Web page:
# How does buck converter increases current

I am confused regarding this, in buck converter Pin=Pout, so if I reduce voltage then current has to increase but my resister load is fixed at, say, 5 ohms - but resistors follows Ohm's law and according to that current should decrease if the voltage is reduced.

So if you could tell me where I am wrong.

## 2 Answers

The available power is based on Pin = Pout,

BUT, if you reduce the voltage into a fixed value resistor, then the current reduces appropriately as per Ohm's law.

Your confusion is about the power staying constant, it is available if you change the resistor...

If you reduce the voltage supplied to a fixed load resistance then the load current must decrease according to Ohm's Law. But if you use a buck converter to decrease voltage the supply current will reduce more than the load current.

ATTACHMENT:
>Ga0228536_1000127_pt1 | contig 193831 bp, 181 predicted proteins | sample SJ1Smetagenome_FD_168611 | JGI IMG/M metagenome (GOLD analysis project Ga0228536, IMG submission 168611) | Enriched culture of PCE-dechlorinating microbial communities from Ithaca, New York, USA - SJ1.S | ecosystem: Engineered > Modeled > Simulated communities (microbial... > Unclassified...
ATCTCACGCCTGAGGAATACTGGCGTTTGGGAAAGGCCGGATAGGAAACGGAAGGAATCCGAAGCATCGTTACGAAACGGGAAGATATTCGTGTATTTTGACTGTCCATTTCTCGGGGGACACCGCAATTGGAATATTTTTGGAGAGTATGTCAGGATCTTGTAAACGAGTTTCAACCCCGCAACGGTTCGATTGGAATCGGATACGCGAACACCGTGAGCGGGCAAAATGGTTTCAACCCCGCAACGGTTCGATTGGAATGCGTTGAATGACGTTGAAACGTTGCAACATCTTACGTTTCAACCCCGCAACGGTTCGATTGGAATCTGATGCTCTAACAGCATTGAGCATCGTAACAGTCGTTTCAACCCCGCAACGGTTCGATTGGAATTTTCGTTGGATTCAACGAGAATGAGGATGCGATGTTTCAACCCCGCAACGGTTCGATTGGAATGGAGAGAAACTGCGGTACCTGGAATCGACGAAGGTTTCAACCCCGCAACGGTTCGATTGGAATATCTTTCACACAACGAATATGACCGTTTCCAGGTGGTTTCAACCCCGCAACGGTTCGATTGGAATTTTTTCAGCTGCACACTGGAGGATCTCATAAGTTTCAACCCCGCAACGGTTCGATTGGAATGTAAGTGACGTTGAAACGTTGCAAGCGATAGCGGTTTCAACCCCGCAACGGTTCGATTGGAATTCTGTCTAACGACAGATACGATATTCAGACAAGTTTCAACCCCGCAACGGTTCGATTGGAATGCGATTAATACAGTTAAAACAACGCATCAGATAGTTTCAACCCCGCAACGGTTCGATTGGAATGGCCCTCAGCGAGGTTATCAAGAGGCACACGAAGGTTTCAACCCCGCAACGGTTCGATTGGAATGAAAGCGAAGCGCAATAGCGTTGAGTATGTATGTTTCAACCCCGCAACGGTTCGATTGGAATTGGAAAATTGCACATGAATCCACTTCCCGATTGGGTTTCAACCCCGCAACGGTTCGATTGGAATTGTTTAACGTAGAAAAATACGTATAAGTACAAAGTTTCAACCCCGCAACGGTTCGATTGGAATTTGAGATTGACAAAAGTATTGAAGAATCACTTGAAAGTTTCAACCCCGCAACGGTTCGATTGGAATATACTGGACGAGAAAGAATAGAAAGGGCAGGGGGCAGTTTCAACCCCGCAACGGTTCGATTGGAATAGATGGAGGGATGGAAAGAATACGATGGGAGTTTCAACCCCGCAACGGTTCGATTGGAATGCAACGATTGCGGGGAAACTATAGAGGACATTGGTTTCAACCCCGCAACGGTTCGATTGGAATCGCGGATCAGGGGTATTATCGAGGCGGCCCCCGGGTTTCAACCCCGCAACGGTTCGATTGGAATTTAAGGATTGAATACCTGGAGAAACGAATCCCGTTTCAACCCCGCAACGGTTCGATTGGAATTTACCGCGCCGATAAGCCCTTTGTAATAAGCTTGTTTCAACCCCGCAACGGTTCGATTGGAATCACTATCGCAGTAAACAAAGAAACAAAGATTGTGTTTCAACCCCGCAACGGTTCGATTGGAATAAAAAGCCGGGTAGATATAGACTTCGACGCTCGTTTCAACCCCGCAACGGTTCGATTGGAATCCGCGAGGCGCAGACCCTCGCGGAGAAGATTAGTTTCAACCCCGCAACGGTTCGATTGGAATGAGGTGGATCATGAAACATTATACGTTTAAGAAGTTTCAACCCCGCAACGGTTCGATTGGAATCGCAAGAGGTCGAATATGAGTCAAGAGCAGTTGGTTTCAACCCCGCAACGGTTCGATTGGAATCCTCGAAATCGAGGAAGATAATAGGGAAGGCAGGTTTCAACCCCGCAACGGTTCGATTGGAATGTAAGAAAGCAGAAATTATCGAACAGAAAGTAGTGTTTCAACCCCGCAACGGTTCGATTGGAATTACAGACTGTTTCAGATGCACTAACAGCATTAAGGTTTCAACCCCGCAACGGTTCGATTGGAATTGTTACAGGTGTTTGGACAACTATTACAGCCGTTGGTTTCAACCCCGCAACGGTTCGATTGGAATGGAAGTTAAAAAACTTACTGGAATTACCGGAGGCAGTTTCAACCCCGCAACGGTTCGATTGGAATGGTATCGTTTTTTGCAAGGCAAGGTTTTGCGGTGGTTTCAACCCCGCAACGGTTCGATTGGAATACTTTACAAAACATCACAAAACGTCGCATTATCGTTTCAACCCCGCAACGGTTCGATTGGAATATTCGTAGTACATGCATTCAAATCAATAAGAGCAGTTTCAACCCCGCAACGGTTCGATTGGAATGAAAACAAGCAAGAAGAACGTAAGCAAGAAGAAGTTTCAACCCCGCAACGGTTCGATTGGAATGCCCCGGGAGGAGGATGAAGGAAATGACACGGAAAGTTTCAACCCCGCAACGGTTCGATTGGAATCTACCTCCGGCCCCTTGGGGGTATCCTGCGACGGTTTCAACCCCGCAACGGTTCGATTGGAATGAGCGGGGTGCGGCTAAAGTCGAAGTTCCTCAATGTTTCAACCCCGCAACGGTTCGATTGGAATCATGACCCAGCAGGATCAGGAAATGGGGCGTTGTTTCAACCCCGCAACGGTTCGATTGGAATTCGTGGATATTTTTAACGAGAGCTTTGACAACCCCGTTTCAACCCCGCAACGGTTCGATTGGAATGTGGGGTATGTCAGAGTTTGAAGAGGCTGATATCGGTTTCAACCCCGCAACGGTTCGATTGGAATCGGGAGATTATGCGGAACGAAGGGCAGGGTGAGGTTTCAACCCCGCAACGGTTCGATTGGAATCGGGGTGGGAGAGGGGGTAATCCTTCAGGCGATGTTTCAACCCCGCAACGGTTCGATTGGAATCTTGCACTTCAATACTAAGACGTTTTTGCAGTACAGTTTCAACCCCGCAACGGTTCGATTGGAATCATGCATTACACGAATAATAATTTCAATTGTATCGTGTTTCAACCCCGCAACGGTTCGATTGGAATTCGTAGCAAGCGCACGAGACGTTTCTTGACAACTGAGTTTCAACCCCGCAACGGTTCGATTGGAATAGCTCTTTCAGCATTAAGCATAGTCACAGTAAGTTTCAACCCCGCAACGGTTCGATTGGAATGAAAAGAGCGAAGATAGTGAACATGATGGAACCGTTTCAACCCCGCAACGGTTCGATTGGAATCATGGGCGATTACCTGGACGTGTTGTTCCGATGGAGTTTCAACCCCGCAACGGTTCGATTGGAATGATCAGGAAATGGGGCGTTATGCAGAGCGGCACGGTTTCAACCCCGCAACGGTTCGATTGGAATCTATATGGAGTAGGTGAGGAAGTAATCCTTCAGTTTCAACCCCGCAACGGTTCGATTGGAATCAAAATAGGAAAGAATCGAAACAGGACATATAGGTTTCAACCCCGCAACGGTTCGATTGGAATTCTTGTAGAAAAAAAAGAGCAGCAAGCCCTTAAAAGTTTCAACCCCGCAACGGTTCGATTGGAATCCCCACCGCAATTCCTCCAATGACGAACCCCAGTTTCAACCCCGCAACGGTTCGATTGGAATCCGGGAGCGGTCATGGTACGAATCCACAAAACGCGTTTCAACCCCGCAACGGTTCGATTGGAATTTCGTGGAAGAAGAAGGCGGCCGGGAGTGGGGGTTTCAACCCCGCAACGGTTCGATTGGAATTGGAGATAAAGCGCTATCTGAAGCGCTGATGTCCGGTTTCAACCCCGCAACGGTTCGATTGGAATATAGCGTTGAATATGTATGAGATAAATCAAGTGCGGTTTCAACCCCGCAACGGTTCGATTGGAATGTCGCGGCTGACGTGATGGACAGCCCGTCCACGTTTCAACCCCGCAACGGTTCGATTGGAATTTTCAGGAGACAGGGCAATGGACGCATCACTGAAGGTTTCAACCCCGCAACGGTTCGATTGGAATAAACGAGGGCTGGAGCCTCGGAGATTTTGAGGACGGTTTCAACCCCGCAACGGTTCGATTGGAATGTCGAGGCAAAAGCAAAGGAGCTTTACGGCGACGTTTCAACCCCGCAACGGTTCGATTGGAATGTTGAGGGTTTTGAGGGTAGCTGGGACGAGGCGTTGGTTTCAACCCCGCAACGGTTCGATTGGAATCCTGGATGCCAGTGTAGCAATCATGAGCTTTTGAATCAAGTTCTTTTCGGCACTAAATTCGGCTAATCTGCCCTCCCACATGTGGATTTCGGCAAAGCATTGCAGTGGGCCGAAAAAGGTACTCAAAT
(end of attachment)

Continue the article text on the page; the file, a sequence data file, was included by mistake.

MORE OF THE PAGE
For example, if you power a 5Ω load from a 10V supply then the current will be 10V/5Ω = 2A. If you then drop the load voltage to 5V using eg. a series resistor or linear regulator, both the load current and the supply current will be 5V/5Ω = 1A. So the supply is delivering 10V*1A = 10W, the load is consuming 5V*1A = 5W, the other 5W is dissipated as heat in the voltage dropping device, and the conversion efficiency is 50%.

However if you use a buck convertor the output power will only be slightly less than the input power. If the buck converter is 90% efficient then 5W at the output equates to 5W/0.9 = 5.56W at the supply. 5.56W/10V = 0.556A, ie. 55.6% of the 1A output current to the load. So the output current of the buck converter has increased compared to the input current, and the supply current has reduced more than the load current.